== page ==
Exotic fruits

Apples growing on trees is a foreign concept to me. Logically, I know they grow on trees (!!!), but I had never imagined what its tree looks like nor how they grow on it (individually? In bunches? In stalks?). Until I lived and worked on the farm in northern China. The same with common fruits like oranges, watermelons. I didn’t know watermelons grow on the ground, but it makes absolute sense since they are so heavy.  That’s the lovely part about farming work, we see what we eat. Sometimes we even feel them.

My family usually has the common ones stocked in the fridge: apples, oranges, watermelons, strawberries, blueberries, blackberries, cranberries, papaya, banana, dragonfruits, so our fridge is like our “tree” in a sad sad way. It is unimaginable that we do grow some fruits up on the 18th floor of the concrete jungle. Lucky babyboo still has his fun of picking fresh fruits for our meals. The lime tree has run out of steam, so I have no lime tree to take pic of for now, but here’s our chili plant! We usually cut the chili padi into small pieces, squeeze the lime on them, and it makes a great dip for steamed fish.

The other edible one is chiku. When I was little, it was a big deal whenever my mom bought chiku for us from the market. There would be a whole lot of fuss and excitement about it, and I probably only had it less than five times in my life. Now that we grow it ourselves, the only big fuss is when the hummingbird gets it before my mom does. So we are in a race with the hummingbirds, yet requiring the sharp eyes (or smell) to know when the clock starts ticking.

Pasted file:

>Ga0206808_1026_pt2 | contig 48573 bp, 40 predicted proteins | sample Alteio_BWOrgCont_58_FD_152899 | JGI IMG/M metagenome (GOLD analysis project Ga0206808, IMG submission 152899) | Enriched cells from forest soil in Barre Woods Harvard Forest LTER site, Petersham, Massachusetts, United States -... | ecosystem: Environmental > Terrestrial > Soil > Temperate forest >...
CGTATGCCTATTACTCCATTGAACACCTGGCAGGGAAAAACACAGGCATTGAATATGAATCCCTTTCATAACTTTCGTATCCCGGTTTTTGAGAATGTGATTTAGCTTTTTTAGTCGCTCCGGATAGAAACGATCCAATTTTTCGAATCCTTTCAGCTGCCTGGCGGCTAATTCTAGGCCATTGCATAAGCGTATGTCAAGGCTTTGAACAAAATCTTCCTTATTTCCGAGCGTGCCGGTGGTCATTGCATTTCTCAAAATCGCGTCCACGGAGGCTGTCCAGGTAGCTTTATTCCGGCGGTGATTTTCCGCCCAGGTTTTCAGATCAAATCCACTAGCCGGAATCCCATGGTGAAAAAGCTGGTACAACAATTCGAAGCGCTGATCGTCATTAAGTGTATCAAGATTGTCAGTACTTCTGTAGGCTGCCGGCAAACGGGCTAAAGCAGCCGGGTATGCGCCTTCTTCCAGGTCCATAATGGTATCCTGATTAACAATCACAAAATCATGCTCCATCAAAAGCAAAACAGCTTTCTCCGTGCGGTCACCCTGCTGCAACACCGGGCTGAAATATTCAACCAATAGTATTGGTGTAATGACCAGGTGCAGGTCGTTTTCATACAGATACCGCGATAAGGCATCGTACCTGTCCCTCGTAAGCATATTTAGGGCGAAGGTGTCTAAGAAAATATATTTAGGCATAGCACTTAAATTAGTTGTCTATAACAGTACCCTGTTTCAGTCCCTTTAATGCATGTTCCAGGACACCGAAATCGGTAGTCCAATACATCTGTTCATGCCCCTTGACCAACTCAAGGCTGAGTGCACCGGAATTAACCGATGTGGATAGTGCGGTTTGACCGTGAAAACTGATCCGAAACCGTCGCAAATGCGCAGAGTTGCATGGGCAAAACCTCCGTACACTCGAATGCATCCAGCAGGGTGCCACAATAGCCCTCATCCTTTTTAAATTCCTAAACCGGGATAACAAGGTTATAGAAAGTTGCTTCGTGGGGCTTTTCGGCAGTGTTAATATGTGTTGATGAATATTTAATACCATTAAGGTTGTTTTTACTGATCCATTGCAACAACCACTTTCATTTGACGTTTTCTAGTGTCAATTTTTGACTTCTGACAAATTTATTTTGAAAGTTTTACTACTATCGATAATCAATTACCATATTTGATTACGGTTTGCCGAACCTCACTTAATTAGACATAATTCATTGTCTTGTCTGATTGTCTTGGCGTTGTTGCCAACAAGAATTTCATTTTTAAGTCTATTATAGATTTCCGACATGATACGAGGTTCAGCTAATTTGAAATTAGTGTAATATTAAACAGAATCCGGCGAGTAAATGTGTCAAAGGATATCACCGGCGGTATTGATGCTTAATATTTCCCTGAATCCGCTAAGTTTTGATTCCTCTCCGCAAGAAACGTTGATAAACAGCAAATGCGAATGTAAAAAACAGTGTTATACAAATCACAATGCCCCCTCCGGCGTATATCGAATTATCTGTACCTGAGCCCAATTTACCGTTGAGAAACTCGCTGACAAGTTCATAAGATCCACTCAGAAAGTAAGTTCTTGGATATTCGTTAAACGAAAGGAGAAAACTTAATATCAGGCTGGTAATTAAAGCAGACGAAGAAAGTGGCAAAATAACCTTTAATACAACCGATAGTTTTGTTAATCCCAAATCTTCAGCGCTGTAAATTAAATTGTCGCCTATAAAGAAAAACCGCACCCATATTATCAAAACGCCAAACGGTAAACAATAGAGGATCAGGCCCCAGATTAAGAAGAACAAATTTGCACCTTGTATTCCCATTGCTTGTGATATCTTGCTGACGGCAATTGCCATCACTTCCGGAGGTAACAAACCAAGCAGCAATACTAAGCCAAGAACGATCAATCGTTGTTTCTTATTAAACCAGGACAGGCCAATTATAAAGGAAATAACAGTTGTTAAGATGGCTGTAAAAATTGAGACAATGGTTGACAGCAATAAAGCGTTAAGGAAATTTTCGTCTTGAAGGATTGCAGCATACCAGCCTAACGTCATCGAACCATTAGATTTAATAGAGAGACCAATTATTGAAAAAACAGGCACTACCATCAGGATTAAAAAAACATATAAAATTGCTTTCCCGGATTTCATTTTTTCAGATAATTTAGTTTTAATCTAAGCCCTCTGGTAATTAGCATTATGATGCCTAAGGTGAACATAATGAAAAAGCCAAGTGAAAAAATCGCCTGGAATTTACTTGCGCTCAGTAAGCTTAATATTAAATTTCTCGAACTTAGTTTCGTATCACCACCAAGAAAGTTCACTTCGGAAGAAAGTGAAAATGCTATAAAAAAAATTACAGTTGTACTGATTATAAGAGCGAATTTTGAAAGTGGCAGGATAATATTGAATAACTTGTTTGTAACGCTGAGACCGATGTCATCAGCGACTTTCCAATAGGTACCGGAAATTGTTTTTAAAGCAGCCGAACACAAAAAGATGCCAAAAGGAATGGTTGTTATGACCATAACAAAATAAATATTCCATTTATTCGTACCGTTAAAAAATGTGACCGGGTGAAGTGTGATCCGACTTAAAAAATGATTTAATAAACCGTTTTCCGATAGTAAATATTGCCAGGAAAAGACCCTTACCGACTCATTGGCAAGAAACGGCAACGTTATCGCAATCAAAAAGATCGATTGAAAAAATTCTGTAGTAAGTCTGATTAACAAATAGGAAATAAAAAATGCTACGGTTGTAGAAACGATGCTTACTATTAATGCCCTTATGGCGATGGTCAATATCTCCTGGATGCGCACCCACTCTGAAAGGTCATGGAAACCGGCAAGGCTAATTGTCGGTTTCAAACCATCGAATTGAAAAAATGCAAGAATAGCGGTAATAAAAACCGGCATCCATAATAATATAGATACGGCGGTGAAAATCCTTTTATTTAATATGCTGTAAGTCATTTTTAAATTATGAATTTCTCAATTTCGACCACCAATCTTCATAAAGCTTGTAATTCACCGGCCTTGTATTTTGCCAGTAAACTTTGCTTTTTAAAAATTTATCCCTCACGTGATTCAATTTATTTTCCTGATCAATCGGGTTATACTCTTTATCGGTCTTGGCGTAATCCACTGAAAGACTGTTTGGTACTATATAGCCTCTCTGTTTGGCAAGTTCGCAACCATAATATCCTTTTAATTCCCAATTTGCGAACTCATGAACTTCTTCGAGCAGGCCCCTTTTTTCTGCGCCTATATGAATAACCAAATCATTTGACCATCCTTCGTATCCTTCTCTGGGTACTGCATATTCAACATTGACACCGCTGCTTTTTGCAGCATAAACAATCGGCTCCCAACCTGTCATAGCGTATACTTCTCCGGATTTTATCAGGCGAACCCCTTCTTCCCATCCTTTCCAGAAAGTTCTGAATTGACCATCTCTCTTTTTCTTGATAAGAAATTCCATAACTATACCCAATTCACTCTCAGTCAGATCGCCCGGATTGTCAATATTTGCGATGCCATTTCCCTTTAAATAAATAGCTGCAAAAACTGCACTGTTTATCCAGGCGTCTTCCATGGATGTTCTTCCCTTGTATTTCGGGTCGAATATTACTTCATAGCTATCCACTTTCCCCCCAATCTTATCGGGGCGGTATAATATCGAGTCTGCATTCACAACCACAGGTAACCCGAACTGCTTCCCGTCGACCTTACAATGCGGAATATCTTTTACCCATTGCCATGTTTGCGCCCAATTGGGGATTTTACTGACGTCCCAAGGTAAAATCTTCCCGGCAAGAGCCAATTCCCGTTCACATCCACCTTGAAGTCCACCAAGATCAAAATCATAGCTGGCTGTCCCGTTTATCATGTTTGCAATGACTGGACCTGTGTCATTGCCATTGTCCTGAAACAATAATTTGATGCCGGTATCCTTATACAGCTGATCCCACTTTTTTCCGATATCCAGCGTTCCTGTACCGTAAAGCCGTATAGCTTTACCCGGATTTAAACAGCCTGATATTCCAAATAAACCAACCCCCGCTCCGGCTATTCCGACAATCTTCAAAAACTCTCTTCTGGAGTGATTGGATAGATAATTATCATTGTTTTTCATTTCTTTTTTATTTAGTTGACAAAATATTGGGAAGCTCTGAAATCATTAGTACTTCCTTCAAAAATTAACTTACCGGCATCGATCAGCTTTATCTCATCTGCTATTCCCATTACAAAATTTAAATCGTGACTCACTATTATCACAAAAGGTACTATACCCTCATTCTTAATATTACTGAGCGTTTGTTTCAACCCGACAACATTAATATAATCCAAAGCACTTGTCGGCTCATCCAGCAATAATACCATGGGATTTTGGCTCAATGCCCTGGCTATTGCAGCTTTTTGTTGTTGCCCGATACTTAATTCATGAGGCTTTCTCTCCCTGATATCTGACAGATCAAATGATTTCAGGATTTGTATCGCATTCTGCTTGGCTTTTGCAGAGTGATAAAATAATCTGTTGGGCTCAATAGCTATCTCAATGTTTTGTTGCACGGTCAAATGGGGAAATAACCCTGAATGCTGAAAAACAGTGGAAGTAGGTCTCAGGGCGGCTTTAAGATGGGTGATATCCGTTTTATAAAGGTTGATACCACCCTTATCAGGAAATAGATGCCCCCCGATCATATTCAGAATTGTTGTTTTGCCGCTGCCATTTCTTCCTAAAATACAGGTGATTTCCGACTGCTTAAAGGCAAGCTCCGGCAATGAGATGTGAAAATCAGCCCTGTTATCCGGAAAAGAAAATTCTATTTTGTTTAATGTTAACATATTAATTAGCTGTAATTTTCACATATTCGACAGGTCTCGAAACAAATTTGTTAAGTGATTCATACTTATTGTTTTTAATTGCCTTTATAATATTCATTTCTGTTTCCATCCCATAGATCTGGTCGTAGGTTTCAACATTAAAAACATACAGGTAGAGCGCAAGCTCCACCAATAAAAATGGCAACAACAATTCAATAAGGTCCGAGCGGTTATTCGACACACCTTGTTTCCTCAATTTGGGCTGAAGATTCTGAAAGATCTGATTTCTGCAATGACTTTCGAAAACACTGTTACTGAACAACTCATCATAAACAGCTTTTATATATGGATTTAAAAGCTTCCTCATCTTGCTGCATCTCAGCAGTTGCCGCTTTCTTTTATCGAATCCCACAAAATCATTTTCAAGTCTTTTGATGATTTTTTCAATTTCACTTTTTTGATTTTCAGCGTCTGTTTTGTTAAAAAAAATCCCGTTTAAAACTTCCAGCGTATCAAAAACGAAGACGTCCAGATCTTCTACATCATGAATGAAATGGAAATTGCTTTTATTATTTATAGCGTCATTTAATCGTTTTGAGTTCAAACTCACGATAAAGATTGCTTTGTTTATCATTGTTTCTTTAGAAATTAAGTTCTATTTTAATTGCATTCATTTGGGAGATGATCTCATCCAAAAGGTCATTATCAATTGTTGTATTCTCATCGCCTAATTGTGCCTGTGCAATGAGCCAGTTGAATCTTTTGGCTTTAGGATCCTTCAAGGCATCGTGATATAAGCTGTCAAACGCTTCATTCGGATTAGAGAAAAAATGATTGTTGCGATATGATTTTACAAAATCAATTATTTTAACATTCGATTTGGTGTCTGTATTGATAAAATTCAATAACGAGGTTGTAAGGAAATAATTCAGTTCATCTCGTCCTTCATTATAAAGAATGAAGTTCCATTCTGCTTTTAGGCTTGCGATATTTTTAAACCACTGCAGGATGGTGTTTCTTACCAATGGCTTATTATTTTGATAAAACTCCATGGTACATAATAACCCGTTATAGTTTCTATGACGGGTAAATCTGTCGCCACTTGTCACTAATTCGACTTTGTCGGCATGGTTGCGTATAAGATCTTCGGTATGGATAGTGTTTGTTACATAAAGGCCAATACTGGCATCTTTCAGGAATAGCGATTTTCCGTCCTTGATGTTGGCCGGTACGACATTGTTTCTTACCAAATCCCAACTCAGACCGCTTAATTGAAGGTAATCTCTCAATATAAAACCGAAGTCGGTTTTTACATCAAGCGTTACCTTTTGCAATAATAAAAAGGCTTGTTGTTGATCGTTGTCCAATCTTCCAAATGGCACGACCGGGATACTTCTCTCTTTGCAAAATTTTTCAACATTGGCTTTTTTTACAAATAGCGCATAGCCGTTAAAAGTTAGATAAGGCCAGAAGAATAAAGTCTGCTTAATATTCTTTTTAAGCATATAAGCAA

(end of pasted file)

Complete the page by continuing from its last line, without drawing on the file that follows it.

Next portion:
We also have a very fertile pomegranate plant that flowers and fruits one after another. It is intriguing to watch. This mini plant is not exactly meant for eating. Hmm. Or at least I have yet to physically taste it. It functions more as a therapeutic tool – I observe its growth like it’s my mirror – when I am doing well, they grow really well. When I am doing not so well, they rest as well. Interesting, right? Superstition is how much power we give to objects / nature. 😉 For this plant, I don’t mind giving it energy and power.

Alright, here are some other exotic fruits that you may or may not have seen / heard / tried, but I’ll share them since they are so foreign to me.

Durian is the stinky thorny fruit that I steered clear of for much of my life, until when I had epoisses (stinky cheese) in France. I told myself, if I can like this foreign cheese after overcoming its smell, I am sure I can do durian. So I came back to Singapore and joined my friends for durian one evening. Oh gosh, seriously, after crossing the psychological threshold of that which smell like gas, this thing is a delight to eat – sweet and creamy, with some undertones of bitterness to balance the sweetness. I also learnt that if we wash our hands with the water that has run through its husk, it rids our hands of that pungent smell that usually lingers.

Coconut is common. So many people drink coconut water these days. But we get to enjoy this in its natural packaging! The pulp is yummy, when it is a young coconut. I eat it like a snack when it is an older coconut. The really old ones are what are grind to make coconut flakes and squeeze to make coconut milk. We used to have our own coconut trees when we lived in the kampung (village in Singapore), and even had monkeys to help us pluck them.